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Zimbabwe Falls Short on Election Guidelines

With only two days to go before Zimbabwe's parliamentary election, the government says it has complied with the election guidelines spelled out by the Southern African Development Community (SADC). But analysts say the electoral playing field is still heavily tilted in favor of the ruling party.

Last August, President Robert Mugabe joined the other leaders of the Southern African Development Community, a regional grouping, in putting his signature to what is known as The SADC Principles and Guidelines Governing Democratic Elections.

Among other requirements, the document calls for freedom of association, political tolerance, equal access to state media by contesting political parties and independence of the judiciary and the impartiality of electoral institutions.

The Zimbabwean government has made some changes to the electoral laws in the country including the establishment of what the government says is an independent electoral commission and an electoral court.

Analysts, however, see the government moves as an attempt to avoid the controversies of the 2000 general election and 2002 presidential vote. The results of both elections were challenged by the opposition Movement for Democratic Change (MDC). Some local and international observer groups also declared the polls were not free and fair.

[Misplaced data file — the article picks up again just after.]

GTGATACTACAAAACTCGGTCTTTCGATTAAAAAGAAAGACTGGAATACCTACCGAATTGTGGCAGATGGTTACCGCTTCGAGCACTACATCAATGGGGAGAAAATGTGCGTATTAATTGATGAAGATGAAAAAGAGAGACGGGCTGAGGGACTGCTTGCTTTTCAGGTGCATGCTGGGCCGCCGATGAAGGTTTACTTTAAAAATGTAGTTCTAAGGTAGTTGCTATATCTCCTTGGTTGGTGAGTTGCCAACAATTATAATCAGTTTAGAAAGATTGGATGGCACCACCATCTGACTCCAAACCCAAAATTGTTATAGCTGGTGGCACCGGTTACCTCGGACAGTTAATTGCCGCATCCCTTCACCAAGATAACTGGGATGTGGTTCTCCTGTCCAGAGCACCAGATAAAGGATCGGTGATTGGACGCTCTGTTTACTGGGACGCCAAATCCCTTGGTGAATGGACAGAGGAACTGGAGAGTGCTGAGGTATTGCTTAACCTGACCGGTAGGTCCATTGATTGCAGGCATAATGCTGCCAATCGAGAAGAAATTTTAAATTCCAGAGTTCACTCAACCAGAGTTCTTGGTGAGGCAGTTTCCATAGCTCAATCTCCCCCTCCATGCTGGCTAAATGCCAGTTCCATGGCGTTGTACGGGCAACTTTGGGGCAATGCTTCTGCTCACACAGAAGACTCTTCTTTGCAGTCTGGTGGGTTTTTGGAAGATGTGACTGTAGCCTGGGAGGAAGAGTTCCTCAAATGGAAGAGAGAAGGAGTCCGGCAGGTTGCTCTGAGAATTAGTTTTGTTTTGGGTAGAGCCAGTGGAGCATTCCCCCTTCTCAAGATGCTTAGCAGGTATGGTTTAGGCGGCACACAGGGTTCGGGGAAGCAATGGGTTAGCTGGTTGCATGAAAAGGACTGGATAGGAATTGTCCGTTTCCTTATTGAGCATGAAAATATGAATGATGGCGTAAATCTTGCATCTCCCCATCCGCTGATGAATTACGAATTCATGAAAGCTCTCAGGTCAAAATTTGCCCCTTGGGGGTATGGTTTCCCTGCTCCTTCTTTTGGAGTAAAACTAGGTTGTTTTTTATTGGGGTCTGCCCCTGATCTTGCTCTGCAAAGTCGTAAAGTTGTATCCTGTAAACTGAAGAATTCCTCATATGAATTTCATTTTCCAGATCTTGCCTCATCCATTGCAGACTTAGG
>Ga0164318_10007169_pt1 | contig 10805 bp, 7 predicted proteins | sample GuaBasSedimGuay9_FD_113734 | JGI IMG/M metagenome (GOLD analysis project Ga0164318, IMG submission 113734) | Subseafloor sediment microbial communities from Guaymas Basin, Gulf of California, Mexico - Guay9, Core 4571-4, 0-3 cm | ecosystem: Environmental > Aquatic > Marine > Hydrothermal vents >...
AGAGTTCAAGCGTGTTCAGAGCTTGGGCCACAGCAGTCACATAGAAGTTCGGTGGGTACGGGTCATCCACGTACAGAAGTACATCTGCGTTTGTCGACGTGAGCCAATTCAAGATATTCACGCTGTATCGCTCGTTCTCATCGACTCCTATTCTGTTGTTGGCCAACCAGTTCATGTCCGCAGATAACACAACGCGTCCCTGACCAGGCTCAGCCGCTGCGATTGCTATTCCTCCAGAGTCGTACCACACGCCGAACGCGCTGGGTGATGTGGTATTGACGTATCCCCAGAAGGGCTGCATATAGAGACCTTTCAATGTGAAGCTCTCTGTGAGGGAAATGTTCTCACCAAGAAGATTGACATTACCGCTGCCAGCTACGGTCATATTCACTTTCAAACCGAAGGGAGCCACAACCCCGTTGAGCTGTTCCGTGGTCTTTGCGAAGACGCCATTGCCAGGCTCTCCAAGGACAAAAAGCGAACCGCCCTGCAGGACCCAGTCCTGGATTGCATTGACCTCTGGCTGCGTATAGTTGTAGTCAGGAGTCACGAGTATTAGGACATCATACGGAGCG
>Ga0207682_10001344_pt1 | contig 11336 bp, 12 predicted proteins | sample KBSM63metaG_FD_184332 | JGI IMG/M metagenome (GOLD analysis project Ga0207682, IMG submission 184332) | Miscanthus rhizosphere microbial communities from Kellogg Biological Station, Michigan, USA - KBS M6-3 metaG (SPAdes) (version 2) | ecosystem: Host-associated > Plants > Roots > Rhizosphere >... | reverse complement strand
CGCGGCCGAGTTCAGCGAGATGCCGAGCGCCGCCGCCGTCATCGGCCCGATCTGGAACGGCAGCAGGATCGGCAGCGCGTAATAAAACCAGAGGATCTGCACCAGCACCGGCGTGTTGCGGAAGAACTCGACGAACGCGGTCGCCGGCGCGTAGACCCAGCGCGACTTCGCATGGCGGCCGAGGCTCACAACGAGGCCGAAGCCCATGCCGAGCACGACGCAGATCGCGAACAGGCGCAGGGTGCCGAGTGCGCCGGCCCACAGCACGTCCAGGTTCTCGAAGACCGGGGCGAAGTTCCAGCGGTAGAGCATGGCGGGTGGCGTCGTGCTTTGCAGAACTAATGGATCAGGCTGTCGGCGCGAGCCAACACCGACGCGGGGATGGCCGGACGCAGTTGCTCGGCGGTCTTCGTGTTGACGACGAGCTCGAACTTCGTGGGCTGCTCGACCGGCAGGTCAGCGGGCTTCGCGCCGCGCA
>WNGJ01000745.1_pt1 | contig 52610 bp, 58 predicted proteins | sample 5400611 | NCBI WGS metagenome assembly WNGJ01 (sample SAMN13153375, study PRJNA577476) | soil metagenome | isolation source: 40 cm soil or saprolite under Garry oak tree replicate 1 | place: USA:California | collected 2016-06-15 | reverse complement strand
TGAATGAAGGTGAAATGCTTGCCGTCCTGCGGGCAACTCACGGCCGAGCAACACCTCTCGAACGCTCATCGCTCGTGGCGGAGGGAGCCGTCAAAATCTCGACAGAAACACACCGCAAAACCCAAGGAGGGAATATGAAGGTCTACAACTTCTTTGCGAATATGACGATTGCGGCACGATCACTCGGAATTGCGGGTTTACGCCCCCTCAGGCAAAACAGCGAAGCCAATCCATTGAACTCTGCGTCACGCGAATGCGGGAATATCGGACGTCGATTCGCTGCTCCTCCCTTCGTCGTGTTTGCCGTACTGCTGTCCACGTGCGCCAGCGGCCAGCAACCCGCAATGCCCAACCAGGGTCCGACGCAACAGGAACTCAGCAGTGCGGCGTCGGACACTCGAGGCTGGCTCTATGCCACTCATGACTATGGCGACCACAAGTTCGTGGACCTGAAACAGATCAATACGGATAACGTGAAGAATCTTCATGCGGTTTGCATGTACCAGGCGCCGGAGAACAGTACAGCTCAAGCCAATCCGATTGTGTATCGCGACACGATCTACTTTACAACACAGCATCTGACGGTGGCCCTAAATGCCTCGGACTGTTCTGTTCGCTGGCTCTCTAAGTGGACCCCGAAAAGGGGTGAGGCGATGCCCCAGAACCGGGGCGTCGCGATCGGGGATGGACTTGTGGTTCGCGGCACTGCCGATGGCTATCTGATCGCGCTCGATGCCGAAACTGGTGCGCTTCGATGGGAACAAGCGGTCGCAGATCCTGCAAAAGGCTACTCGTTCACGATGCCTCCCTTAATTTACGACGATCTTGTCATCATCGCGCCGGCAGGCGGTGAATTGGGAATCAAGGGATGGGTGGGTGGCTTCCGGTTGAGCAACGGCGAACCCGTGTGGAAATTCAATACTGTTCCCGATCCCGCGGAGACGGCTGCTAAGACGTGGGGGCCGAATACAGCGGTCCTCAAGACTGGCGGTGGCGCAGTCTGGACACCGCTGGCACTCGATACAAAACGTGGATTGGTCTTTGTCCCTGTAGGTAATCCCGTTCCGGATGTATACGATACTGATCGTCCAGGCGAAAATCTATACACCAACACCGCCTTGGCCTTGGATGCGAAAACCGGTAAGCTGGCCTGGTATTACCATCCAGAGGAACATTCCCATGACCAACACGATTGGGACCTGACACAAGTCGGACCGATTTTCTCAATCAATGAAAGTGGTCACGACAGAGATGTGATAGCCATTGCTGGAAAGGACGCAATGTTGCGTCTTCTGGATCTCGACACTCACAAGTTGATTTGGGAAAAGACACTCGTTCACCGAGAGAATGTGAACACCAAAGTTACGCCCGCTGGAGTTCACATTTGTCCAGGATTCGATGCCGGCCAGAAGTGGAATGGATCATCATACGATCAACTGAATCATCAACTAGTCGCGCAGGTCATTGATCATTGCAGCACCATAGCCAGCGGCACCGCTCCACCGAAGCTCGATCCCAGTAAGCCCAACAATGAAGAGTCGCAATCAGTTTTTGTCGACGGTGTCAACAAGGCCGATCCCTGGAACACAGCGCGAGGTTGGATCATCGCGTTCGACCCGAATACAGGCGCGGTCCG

University of Zimbabwe analyst Brian Raftopoulos says the latest changes implemented by the government still fall far short of compliance with the SADC guidelines. Mr. Raftopoulos says contrary to government claims, the electoral commission is not running the election and the voters roll is still a mess, with the names of some voters who have been dead for years still appearing.

"I don't think it [the implementation of the new rules] will substantially change the form of the election, because the electoral process is still being run by the Registrar General against whom opposition parties have been sending complaints for the last two decades, in particular the central aspect of that process which is the voters roll which is still not available to any opposition party in electronic form. So I am sure this election will be no different,” he said.

Mr. Raftopoulos also said Zimbabweans are still, through some tough laws, being denied freedom of association and expression.

Despite complaints by the opposition, South Africa's President Thabo Mbeki has said the conditions in Zimbabwe are now conducive to a free and fair poll.

Beatrice Mtetwa, a human rights lawyer says she cannot understand how the South African leader could conclude things have changed enough given the reality in Zimbabwe.

"Clearly the failure to have one electoral body running the elections, a body that would have been impartially chosen that immediately puts a flaw in the elections,” she said. “There is no way that an electoral commission that is largely put in place by persons who have been appointed by the president can be said to be impartial."

Despite its misgivings about the election, the opposition Movement for Democratic Change (MDC) is confident it will get a majority of the 120 seats in parliament on March 31.